Leading UK conservation specialist, DBR (London) Ltd, repairs historic marble urinal and sink within the Grade I listed Bank of England
The Bank of England is the central bank of the United Kingdom and the model on which most modern central banks have been based. Sometimes nicknamed ‘the Old Lady of Threadneedle Street’ after a 1797 satirical cartoon by artist James Gillray, the Bank’s founding dates back over 300 years to 1694.
As its nickname may suggest, the Bank’s architectural history begins with its 18th-century premises on the site of Governor Sir John Houblon’s home on Threadneedle Street. This building, home of the Bank from 1734 until today, was designed by little-known architect George Sampson.
Works undertaken to expand the Bank’s buildings continued throughout the 18th and 19th centuries as business took off. It culminated with resident Architect and Surveyor Sir John Soane’s surrounding of the 3.25-acre site with an immense curtain wall in 1828.
By the 1920s, it was clear that the Bank needed to scale up to larger premises, with Sir Herbert Baker engaged as the architect for a complete demolition and rebuilding of the Bank.
The rebuilding featured limestone from the Hopton Wood quarry in Derbyshire for the interior; Portland stone for the exterior and bronze for the external and internal doors and window frames in all public areas.
The reconstruction also included the preservation of two of the building’s original 18th-century rooms – the Court Room and the Committee Room.
The new building, which remains standing today, was completed in 1939.
As expected over a near century’s worth of footfall and regular usage, the interiors had suffered some wear and tear. A less glamorous, but essential part of the building, its toilets, were in desperate need of a refresh.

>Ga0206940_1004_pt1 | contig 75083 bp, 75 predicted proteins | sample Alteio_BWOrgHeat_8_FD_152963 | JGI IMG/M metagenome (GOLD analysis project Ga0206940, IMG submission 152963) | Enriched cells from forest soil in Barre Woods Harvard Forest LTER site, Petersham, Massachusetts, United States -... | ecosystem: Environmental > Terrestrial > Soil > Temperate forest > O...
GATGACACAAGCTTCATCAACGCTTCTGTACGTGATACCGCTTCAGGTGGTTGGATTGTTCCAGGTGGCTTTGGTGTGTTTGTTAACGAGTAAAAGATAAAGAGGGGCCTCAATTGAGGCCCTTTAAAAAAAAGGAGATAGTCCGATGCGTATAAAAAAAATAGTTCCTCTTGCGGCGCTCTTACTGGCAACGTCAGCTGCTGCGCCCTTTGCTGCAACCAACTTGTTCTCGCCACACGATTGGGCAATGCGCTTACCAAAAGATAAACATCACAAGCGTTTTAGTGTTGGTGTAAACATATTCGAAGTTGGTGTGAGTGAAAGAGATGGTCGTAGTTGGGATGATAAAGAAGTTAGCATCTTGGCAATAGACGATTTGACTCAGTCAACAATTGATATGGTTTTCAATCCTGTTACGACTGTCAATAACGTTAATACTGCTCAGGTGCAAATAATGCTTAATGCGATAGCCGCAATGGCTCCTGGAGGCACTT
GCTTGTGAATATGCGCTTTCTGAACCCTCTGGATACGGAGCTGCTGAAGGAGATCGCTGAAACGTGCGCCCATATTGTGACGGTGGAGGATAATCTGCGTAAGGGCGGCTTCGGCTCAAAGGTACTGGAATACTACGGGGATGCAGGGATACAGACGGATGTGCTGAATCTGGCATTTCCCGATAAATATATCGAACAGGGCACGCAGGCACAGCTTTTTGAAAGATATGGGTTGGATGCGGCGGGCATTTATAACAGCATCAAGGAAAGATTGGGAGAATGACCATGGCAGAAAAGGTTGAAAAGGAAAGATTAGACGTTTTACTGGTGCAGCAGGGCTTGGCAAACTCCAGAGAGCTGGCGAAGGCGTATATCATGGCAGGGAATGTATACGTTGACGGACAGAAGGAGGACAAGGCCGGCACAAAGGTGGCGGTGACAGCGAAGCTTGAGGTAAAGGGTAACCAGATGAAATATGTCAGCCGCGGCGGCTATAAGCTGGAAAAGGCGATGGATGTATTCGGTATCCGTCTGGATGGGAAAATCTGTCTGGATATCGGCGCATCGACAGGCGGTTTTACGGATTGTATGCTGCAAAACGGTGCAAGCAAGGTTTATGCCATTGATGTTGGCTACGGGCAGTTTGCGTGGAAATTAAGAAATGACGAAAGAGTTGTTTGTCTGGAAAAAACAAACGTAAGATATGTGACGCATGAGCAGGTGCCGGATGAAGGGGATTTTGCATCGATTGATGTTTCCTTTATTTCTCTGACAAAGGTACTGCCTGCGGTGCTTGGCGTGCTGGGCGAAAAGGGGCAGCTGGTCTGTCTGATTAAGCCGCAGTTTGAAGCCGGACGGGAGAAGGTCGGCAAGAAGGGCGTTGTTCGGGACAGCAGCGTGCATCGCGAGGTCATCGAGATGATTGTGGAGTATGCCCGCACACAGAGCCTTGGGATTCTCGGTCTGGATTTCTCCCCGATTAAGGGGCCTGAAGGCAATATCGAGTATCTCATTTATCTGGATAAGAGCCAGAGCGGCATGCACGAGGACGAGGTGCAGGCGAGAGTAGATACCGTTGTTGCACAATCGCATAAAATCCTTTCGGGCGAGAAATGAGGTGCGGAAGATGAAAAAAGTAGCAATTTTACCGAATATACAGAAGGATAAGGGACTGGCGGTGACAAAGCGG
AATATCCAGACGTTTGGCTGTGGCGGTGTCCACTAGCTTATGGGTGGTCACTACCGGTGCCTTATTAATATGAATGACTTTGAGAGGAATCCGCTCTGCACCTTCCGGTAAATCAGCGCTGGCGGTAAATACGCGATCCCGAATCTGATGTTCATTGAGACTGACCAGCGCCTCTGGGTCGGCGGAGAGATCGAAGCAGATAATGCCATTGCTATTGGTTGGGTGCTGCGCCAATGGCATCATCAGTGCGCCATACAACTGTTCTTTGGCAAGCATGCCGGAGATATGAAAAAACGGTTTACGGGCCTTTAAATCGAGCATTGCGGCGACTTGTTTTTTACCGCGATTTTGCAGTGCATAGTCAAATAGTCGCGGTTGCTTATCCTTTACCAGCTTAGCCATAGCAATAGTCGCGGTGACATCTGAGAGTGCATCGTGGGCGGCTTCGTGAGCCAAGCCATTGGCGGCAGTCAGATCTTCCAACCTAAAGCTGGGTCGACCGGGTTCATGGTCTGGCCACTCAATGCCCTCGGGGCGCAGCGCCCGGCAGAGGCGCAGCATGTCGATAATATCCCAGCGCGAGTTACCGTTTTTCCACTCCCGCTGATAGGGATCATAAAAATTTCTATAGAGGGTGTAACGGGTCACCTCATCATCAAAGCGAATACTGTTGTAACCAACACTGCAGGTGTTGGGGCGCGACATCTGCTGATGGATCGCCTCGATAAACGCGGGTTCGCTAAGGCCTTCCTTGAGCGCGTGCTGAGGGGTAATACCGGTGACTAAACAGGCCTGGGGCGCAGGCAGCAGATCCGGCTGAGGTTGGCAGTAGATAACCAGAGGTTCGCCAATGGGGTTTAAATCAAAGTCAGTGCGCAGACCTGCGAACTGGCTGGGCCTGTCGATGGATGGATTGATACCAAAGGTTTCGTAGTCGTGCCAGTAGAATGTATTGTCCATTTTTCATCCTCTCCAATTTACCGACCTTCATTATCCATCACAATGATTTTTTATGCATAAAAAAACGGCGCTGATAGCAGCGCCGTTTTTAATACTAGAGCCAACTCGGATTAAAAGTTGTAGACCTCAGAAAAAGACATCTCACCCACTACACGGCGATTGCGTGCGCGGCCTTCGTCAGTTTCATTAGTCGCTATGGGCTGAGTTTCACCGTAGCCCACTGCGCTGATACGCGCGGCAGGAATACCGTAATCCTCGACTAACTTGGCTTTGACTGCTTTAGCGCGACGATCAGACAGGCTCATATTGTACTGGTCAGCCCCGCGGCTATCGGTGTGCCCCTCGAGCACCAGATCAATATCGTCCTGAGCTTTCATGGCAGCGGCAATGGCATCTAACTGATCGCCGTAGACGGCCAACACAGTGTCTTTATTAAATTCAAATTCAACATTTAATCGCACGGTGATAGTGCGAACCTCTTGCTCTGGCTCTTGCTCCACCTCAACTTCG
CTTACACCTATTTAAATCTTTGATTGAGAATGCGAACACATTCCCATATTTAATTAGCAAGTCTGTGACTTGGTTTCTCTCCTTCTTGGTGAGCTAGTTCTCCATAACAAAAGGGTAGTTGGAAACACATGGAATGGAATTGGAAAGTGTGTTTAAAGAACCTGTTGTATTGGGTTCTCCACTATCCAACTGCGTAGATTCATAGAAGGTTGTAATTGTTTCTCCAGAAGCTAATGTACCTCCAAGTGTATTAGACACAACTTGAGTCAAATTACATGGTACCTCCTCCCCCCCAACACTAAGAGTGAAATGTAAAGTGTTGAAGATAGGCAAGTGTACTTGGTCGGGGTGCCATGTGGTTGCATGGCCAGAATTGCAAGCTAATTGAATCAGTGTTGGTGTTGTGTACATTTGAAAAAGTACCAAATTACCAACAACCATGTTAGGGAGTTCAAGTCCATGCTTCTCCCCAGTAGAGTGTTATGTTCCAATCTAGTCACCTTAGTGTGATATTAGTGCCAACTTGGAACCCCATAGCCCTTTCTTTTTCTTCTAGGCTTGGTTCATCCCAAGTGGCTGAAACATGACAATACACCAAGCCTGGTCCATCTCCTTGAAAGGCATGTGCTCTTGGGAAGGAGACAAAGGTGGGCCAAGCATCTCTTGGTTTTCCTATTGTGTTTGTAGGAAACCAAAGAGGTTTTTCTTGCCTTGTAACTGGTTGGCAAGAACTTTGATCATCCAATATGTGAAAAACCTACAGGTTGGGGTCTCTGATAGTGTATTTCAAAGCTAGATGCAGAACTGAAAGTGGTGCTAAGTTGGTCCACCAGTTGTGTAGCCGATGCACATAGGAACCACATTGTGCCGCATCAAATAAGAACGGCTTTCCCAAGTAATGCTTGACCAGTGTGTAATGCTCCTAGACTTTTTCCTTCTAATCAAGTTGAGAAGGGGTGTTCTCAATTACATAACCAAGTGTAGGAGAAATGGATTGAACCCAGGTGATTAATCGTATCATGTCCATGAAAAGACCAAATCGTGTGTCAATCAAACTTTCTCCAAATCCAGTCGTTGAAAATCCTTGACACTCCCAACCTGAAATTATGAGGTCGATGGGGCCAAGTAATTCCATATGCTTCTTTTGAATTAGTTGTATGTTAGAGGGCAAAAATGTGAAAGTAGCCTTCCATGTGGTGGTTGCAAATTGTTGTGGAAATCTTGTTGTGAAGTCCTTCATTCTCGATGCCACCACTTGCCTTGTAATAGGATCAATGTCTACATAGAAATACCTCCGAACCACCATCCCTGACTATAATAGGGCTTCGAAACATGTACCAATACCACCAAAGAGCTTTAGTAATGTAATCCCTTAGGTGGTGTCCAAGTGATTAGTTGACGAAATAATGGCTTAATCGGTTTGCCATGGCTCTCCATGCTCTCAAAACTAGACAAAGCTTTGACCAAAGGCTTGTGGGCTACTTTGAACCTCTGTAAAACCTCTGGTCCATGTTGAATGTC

Wanting to preserve the historic fabric of the Bank’s original facilities, whilst giving them a modern upgrade, DBR’s team of highly skilled conservators was tasked with the repair works of the historic marble urinal and sink.
The upfront challenge was an extremely tight timeframe of three weeks to complete the work, coupled with the location of the repair work within close proximity to the still-functioning Bank. This meant DBR conservators had to tread carefully, putting health and safety precautions in place. This included regular monitoring of dust and air pollution levels, especially as the acrylic resin used to repair the ceramic fixtures omits potentially hazardous fumes.
A wee piece of history
The project, painstakingly undertaken by DBR’s Head Conservator Paolo Volpi, included the cleaning of silicon and limescale on both fixtures.
The urinal, built of very hard ceramic, also required the manual cleaning of rust stains from aged metal components, using a poultice, as well as the cleaning of its surrounding marble mount.
Additional repairs were also carried out using special ceramic resin, followed by the re-enamelling and repainting of the whole inside of the urinal.
A further challenge was that the previous flush system was completely worn and needed to be replaced. Wanting to retain the original copper material of the historic system, DBR metal workers re-created a custom-made copper flush inside the ceramic chamber of the urinal.
Cracks in the surface
The washbasin was badly cracked, requiring emergency repair work to restore the sink to its former glory.
The job was complicated by the presence of previous repairs using fibreglass, which needed to be fixed by installing new stainless-steel staples. The small, u-shaped brackets effectively held together the fibreglass, while resin repairs were carried out to the inside of the sink to keep the pieces together.
Enamel retouching was also carried out on both fixtures to ensure a pristine finish on which the building’s bankers felt proud to spend a penny or two throughout the day.
Commenting on the project, DBR’s Executive Director, Adrian Attwood said, “The proof is in the privy with this project, with the historic bathroom fixtures, which had certainly seen better days, restored to their former sparkling glory. Using a range of tried and tested techniques, DBR’s team painstakingly carried out the necessary cleaning and repairs by hand, navigating around previously attempted repairs to the utilities.
“It’s a massive testament to the team’s agility that they were able to achieve exemplary results in such a short timeframe, not least that all the work had to be carried out with minimal disturbance to the Head of the Bank’s office, located right next door.”
To find out more about DBR’s award-winning heritage conservation work click here.
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